ESG roadshows: Preparing for tough questions
Hungry for ESG information, investors feel they’re not getting the types of answers they want. In fact, only around one third of investors, on average, think the quality of the ESG reporting they’re seeing meets their needs, according to a PwC global investor survey conducted in fall 2021.
Participants said they could not easily differentiate between firms when it comes to ESG-related performance. ‘Investors question whether much of today’s ESG reporting gives them the relevant, reliable, timely, complete and comparable information they need for effective decision-making,’ notes PwC.
This article is an extract from the recently published Best Practice Report: Conducting an ESG roadshow, sponsored by Nasdaq. Click here to download your copy now for information on why IR needs to be involved in the ESG roadshow, how different companies are setting up their ESG roadshows, whether virtual works for these meetings, and more.
Meeting investors’ information needs is an enormous challenge for executives on an ESG roadshow, especially given the breadth of possible questions a company may be asked. ‘In an ESG roadshow, you just have to be ready for anything,’ says Michael Bennett, vice president of investor relations at Schnitzer Steel.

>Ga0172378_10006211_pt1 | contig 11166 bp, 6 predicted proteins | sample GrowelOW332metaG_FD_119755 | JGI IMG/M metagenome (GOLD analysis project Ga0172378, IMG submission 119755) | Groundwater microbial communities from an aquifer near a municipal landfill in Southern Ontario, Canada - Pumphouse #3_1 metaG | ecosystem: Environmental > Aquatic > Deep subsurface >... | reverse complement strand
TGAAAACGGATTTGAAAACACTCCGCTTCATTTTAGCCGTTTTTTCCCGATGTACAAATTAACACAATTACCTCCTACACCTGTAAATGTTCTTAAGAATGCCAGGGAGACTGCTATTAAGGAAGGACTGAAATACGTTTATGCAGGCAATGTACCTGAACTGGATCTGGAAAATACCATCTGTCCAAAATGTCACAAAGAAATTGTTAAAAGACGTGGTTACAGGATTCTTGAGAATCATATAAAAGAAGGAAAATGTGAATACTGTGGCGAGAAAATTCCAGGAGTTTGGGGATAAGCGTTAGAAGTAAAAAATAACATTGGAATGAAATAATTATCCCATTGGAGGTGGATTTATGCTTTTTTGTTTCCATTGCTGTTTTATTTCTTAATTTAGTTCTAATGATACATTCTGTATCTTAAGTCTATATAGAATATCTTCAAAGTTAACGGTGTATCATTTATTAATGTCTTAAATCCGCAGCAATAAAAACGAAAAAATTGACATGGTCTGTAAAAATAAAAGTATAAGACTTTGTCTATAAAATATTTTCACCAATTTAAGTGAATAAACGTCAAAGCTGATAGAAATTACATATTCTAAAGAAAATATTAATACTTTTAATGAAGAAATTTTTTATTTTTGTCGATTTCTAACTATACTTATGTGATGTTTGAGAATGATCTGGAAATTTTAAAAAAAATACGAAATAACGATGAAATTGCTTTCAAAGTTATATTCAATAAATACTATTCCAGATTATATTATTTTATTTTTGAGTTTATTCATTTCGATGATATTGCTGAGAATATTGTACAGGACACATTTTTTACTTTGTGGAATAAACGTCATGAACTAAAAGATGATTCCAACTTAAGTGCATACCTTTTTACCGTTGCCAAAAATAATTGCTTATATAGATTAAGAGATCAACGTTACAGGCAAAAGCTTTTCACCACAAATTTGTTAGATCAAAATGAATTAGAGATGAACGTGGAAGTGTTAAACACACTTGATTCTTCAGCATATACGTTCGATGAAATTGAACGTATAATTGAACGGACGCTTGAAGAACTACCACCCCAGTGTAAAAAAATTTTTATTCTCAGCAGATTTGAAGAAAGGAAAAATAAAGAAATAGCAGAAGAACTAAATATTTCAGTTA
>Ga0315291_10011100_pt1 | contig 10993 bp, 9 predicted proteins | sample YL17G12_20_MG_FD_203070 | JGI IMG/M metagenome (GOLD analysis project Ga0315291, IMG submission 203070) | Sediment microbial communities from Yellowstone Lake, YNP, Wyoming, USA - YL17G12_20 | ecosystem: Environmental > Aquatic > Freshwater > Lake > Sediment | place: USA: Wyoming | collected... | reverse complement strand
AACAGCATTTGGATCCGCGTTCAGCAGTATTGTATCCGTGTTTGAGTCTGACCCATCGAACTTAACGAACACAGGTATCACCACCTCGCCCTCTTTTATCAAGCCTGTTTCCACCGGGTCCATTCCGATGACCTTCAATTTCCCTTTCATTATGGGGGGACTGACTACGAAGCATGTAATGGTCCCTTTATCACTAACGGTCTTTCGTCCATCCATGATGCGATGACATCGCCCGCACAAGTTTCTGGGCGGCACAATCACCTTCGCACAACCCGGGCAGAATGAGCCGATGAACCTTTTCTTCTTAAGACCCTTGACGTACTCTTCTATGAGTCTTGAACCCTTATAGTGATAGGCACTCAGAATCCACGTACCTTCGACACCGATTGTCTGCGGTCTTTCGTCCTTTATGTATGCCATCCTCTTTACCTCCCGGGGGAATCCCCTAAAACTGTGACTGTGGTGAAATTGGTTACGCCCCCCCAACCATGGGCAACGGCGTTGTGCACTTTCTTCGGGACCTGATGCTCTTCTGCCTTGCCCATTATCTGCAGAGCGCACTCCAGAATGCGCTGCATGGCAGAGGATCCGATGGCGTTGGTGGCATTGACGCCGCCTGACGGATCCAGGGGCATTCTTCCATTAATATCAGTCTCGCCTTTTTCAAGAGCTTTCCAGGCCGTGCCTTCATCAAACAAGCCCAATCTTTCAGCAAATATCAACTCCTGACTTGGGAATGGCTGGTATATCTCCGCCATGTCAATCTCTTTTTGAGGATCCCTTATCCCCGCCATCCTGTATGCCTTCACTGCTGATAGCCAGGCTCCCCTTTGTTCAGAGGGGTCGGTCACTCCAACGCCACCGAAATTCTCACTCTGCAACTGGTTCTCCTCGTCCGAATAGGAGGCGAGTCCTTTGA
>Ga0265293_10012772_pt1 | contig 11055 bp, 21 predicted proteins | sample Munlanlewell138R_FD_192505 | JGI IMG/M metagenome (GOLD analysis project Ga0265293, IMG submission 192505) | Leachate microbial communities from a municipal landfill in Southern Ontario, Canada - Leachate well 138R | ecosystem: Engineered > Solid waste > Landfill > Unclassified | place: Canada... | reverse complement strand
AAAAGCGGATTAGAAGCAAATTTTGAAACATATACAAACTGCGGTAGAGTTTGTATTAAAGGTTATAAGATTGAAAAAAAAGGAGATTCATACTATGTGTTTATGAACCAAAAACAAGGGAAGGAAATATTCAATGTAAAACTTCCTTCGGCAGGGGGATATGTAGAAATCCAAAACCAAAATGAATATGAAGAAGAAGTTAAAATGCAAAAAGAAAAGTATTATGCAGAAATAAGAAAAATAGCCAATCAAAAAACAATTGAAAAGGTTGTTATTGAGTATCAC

Prepping for investor questions may even differ by region. ‘In the US, investors are focused on a thematic approach; they’re looking for a company like ours that’s contributing to decarbonization efforts,’ explains Bennett. ‘When we go to Europe, on the other hand, the question topics are much more specific.’
He recalls that at one meeting during his company’s May ESG roadshow in London, the firm held ‘a 15-minute discussion about how we were going to go about targeting Scope 3 emissions, so the conversations can be a little more intimidating.’
Fortunately, investor relations professionals have a wealth of experience preparing management for obscure or highly technical questions. Some minefields to watch for include failing to explain ESG performance or giving insufficient details about a particular ESG controversy. Investors are very attuned to greenwashing and want specifics rather than pleasant-sounding phrases.
Another no-no is concealing information. Remember that rankings by ISS, Glass Lewis and MSCI are public, so it’s extremely unwise to downplay problems a company may have had with these advisory firms.